This is a book review for Daughters of the Lake by Jane Riddell, available here:
I received this book from the author in return for an honest review. In the interests of honesty, I should say that this is not my usual type of read, so is perhaps somewhere out of left field for those of you that read my reviews.
The story centres around a family reunion in Lucerne, Switzerland. Madalena, the mother, has invited her four (adult) children to a family dinner and, as each character arrives, you realise that they all have secrets.
The surroundings themselves are described beautifully enough that they make the reader want to visit Switzerland. They’re written with a degree of familiarity and warmth that makes the landscape almost another character in the book. There’s a very real sense that all of the characters, with the exception of Madalena, struggle with their roots, which is stark contrast to the beauty of those roots and provides a nice counterpoint to the story. This is most vividly expressed in Madalena’s fears about the home she is setting up away from the hotel.
The thing with this book is that it’s less of a story and more of a character study of an incredibly dysfunctional family as all the strings of their deceptions and secrets begin to unravel. The thing that really struck me about this book is that, with the exception of Madalena and (sometimes) Annie, all of the main characters are really unpleasant people. It takes some skill to write such awful people and still keep the reader engaged with what’s happening to them, so I take my hat off to Ms Riddell. My assessment of the characters may sound harsh, but they are what they are. Portia is a mother with a dark secret of betrayal that threatens a cataclysmic rupture in the very fabric of the family. She’s failing at controlling her daughter, Lucy, and often seems unable to cope with the situation she has built for herself. Lucy is also deeply unpleasant. She’s rude to her mother, out of control in her behaviour and often very selfish. Despite knowing that she has her reasons for the way she behaves, it doesn’t make it any less inexcusable. Michael is another selfish character who has very little about him to redeem himself. He, like Portia, has a secret betrayal of enough magnitude to rock the family. Michael’s wife, Vienne, is probably the character I liked least of all of them. She’s a self-obsessed, paranoid hypochondriac and her behaviour was bizarre to say the least. Her level of self-absorption was astronomical and I found her sections of the book quite difficult to read. Laurence sort of redeemed himself a little bit. I had thought at first that his actions were designed to hurt his mother, but then his own dark secrets emerge later in the book and you learn that his actions stem from something much deeper. Still, that dark secret is one that paints him in an unpleasant light, despite his misplaced guilt.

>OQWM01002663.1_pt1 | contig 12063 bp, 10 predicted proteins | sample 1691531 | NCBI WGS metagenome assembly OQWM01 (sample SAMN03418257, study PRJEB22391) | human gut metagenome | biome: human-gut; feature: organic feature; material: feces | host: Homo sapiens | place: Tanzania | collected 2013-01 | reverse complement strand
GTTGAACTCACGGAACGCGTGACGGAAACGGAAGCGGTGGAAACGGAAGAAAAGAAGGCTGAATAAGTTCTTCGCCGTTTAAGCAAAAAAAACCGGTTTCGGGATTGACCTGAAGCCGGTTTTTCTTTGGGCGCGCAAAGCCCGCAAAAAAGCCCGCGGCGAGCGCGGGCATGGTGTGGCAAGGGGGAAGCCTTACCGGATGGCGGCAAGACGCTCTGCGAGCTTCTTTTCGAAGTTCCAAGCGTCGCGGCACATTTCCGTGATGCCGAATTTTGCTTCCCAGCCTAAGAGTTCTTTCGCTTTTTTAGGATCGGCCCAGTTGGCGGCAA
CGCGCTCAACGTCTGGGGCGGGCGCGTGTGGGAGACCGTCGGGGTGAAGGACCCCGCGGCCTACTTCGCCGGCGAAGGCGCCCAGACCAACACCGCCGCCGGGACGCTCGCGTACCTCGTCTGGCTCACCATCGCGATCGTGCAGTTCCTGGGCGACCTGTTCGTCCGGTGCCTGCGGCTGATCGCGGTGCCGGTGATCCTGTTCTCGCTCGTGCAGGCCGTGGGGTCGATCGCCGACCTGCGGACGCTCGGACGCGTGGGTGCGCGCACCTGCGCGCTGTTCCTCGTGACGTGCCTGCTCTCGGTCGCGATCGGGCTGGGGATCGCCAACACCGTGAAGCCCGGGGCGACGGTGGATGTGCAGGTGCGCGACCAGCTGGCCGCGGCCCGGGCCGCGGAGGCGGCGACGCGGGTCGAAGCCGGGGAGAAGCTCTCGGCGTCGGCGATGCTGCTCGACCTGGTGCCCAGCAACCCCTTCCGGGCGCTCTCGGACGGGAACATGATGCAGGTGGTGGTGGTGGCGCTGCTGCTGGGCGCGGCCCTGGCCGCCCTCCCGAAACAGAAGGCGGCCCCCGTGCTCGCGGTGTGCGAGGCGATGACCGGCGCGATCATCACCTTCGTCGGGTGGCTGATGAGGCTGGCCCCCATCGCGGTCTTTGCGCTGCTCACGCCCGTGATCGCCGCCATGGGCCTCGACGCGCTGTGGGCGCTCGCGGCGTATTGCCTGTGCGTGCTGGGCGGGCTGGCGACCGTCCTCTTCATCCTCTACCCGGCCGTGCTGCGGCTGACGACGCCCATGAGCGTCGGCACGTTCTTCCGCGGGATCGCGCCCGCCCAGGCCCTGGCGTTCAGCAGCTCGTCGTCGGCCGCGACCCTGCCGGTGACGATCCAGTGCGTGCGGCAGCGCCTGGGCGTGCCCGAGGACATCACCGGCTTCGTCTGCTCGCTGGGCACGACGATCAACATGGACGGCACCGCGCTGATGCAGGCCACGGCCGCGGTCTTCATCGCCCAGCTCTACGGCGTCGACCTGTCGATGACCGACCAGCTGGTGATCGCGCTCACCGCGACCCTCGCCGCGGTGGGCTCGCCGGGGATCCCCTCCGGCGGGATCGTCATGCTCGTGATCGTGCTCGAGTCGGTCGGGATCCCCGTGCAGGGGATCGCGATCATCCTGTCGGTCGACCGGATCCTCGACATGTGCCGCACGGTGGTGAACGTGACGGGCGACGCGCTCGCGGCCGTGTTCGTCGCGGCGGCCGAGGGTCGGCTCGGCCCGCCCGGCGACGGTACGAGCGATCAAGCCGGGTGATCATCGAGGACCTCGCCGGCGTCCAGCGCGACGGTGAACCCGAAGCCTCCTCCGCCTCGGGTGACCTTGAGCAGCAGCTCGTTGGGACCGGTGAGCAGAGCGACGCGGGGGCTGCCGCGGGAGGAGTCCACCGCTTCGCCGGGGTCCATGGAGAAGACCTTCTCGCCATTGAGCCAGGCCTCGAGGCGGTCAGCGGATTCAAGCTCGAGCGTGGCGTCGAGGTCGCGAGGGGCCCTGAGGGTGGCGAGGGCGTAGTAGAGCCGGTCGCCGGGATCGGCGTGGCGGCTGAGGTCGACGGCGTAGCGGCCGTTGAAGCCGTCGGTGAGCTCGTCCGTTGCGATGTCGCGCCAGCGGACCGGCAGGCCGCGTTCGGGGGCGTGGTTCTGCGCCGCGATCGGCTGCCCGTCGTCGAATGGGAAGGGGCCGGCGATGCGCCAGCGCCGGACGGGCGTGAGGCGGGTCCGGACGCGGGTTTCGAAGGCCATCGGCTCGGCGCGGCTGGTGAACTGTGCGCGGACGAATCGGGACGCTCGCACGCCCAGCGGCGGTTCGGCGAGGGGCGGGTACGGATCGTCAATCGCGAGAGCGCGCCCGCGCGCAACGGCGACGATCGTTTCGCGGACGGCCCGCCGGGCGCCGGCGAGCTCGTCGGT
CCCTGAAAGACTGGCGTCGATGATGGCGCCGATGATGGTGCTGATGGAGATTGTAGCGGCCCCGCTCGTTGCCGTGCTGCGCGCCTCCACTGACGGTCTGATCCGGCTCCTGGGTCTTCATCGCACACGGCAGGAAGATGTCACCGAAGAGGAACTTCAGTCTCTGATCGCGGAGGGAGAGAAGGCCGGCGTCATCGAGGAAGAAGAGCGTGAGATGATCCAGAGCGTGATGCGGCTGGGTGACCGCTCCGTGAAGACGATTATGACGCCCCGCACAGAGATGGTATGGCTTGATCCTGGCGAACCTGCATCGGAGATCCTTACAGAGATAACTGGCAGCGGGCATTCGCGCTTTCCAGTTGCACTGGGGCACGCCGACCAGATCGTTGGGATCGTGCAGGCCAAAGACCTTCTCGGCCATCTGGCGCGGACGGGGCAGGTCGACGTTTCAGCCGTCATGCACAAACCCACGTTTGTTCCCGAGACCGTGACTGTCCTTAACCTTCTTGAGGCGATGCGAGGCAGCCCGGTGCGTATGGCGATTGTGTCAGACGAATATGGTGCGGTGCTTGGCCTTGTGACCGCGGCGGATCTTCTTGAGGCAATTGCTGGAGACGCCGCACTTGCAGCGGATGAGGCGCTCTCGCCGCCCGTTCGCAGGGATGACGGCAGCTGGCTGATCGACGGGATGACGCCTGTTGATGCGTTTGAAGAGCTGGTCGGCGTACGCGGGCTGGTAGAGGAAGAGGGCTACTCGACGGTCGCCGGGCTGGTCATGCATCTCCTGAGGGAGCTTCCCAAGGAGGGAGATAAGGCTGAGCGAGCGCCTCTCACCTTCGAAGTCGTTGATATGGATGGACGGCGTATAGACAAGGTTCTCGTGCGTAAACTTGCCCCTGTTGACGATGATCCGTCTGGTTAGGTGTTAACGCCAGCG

In contrast, Madalena is the one trying to hold it all together, while trying to tell them that she has a secret of her own. She’s a good woman and it’s hard not to feel sympathy for her. Karl is nice and Annie seems to be the peace keeper between her siblings, the figurative emotional Switzerland.
As events unfold, there’s a real sense of tension as you wonder which secrets will be exposed to the light and which characters will walk away intact from the experience. There are moments where you, as a reader, feel very emotionally invested with the story, particularly as events come to a head with Lucy. If you have one of those families with a black sheep or two, there are many aspects of this story that will ring a bell of familiarity with you.
The book is well edited, which was good to see.
In all, this is not an easy, light-hearted or fluffy read. It’s an intense experience, but one I would recommend. If you enjoyed The Casual Vacancy by J. K. Rowling I would suggest that you may enjoy this book.
I give it 4* out of 5*.